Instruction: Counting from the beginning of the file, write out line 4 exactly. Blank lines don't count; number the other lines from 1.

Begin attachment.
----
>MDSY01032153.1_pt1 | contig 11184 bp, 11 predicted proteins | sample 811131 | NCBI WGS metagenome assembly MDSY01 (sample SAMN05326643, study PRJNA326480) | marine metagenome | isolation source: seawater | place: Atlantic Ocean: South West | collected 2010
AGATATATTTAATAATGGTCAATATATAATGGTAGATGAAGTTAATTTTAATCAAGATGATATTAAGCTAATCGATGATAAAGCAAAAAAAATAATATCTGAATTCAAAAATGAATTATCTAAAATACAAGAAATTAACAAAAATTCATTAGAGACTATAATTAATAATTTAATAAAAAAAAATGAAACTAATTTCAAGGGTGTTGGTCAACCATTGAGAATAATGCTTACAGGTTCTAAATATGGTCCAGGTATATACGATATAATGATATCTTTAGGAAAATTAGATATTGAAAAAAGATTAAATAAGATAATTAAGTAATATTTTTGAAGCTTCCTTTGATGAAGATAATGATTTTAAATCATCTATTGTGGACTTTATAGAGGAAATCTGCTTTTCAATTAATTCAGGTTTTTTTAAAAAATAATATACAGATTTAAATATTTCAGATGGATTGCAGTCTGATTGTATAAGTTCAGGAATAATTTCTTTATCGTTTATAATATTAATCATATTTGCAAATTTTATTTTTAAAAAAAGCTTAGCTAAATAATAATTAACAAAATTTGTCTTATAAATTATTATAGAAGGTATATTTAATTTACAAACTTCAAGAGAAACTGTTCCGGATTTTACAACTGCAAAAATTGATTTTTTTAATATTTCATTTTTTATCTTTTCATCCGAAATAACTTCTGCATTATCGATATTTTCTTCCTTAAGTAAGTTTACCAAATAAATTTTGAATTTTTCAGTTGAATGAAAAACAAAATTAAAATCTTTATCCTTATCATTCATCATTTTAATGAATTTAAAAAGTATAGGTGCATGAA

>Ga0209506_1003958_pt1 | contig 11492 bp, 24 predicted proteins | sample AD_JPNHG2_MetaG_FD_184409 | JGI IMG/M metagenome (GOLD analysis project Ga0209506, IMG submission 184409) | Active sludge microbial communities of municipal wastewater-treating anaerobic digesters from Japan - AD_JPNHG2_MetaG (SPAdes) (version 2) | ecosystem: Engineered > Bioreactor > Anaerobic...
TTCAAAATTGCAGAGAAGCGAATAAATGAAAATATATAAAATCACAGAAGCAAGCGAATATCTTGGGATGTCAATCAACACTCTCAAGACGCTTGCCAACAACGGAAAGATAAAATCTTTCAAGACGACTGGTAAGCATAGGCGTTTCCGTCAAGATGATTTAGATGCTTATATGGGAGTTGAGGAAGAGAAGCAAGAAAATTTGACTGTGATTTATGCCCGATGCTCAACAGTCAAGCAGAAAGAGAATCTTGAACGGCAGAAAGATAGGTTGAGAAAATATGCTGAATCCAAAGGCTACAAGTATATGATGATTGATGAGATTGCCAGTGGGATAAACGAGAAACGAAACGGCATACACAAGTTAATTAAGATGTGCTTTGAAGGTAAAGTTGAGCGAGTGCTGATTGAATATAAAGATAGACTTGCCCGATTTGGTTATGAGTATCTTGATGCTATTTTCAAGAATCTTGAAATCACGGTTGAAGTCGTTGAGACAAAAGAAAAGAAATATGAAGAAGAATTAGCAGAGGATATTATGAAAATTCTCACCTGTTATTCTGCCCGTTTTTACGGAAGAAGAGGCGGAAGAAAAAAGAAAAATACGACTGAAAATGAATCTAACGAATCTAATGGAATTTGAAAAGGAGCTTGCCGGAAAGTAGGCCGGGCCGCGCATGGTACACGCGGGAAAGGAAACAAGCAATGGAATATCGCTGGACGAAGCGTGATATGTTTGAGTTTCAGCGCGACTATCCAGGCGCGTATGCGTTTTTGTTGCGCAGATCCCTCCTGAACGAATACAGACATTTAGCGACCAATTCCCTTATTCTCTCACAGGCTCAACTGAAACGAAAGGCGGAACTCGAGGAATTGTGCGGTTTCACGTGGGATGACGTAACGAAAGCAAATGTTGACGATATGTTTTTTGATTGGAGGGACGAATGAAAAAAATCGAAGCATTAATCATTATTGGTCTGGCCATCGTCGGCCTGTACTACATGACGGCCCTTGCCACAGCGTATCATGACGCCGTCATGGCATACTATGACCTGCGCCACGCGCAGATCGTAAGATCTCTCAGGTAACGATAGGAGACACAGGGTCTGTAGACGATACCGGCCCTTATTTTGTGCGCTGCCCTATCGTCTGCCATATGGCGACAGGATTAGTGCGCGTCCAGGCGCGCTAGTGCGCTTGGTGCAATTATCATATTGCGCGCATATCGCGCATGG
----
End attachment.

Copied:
TTCAAAATTGCAGAGAAGCGAATAAATGAAAATATATAAAATCACAGAAGCAAGCGAATATCTTGGGATGTCAATCAACACTCTCAAGACGCTTGCCAACAACGGAAAGATAAAATCTTTCAAGACGACTGGTAAGCATAGGCGTTTCCGTCAAGATGATTTAGATGCTTATATGGGAGTTGAGGAAGAGAAGCAAGAAAATTTGACTGTGATTTATGCCCGATGCTCAACAGTCAAGCAGAAAGAGAATCTTGAACGGCAGAAAGATAGGTTGAGAAAATATGCTGAATCCAAAGGCTACAAGTATATGATGATTGATGAGATTGCCAGTGGGATAAACGAGAAACGAAACGGCATACACAAGTTAATTAAGATGTGCTTTGAAGGTAAAGTTGAGCGAGTGCTGATTGAATATAAAGATAGACTTGCCCGATTTGGTTATGAGTATCTTGATGCTATTTTCAAGAATCTTGAAATCACGGTTGAAGTCGTTGAGACAAAAGAAAAGAAATATGAAGAAGAATTAGCAGAGGATATTATGAAAATTCTCACCTGTTATTCTGCCCGTTTTTACGGAAGAAGAGGCGGAAGAAAAAAGAAAAATACGACTGAAAATGAATCTAACGAATCTAATGGAATTTGAAAAGGAGCTTGCCGGAAAGTAGGCCGGGCCGCGCATGGTACACGCGGGAAAGGAAACAAGCAATGGAATATCGCTGGACGAAGCGTGATATGTTTGAGTTTCAGCGCGACTATCCAGGCGCGTATGCGTTTTTGTTGCGCAGATCCCTCCTGAACGAATACAGACATTTAGCGACCAATTCCCTTATTCTCTCACAGGCTCAACTGAAACGAAAGGCGGAACTCGAGGAATTGTGCGGTTTCACGTGGGATGACGTAACGAAAGCAAATGTTGACGATATGTTTTTTGATTGGAGGGACGAATGAAAAAAATCGAAGCATTAATCATTATTGGTCTGGCCATCGTCGGCCTGTACTACATGACGGCCCTTGCCACAGCGTATCATGACGCCGTCATGGCATACTATGACCTGCGCCACGCGCAGATCGTAAGATCTCTCAGGTAACGATAGGAGACACAGGGTCTGTAGACGATACCGGCCCTTATTTTGTGCGCTGCCCTATCGTCTGCCATATGGCGACAGGATTAGTGCGCGTCCAGGCGCGCTAGTGCGCTTGGTGCAATTATCATATTGCGCGCATATCGCGCATGG